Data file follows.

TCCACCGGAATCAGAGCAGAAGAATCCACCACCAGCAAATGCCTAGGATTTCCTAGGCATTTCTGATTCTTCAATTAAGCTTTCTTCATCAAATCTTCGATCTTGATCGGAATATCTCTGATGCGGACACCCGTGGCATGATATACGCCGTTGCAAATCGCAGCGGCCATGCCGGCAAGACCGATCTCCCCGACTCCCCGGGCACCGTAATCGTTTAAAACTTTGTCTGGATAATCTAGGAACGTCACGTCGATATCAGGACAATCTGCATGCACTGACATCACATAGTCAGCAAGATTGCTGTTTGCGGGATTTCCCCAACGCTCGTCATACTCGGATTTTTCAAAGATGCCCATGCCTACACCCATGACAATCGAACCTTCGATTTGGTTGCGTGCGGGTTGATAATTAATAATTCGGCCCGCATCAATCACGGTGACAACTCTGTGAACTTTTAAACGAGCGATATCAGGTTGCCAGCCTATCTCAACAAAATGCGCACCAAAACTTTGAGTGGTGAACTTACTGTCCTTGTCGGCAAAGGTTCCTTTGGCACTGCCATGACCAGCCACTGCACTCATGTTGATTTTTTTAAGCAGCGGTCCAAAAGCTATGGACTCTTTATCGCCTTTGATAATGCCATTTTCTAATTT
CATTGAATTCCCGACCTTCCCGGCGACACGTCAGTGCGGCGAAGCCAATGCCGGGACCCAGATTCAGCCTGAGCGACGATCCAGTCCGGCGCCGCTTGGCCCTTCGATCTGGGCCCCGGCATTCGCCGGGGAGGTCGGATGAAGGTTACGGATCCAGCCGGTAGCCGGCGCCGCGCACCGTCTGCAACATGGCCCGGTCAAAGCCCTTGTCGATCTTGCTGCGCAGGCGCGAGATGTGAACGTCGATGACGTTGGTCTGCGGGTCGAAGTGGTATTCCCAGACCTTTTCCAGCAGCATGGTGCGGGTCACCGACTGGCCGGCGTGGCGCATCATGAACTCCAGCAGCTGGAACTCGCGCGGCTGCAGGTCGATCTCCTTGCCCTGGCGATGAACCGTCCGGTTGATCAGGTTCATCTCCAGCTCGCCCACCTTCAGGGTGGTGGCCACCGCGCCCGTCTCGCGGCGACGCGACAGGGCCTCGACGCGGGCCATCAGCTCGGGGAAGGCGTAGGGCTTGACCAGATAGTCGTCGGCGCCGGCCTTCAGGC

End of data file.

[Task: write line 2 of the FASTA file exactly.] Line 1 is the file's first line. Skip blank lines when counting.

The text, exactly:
CATTGAATTCCCGACCTTCCCGGCGACACGTCAGTGCGGCGAAGCCAATGCCGGGACCCAGATTCAGCCTGAGCGACGATCCAGTCCGGCGCCGCTTGGCCCTTCGATCTGGGCCCCGGCATTCGCCGGGGAGGTCGGATGAAGGTTACGGATCCAGCCGGTAGCCGGCGCCGCGCACCGTCTGCAACATGGCCCGGTCAAAGCCCTTGTCGATCTTGCTGCGCAGGCGCGAGATGTGAACGTCGATGACGTTGGTCTGCGGGTCGAAGTGGTATTCCCAGACCTTTTCCAGCAGCATGGTGCGGGTCACCGACTGGCCGGCGTGGCGCATCATGAACTCCAGCAGCTGGAACTCGCGCGGCTGCAGGTCGATCTCCTTGCCCTGGCGATGAACCGTCCGGTTGATCAGGTTCATCTCCAGCTCGCCCACCTTCAGGGTGGTGGCCACCGCGCCCGTCTCGCGGCGACGCGACAGGGCCTCGACGCGGGCCATCAGCTCGGGGAAGGCGTAGGGCTTGACCAGATAGTCGTCGGCGCCGGCCTTCAGGC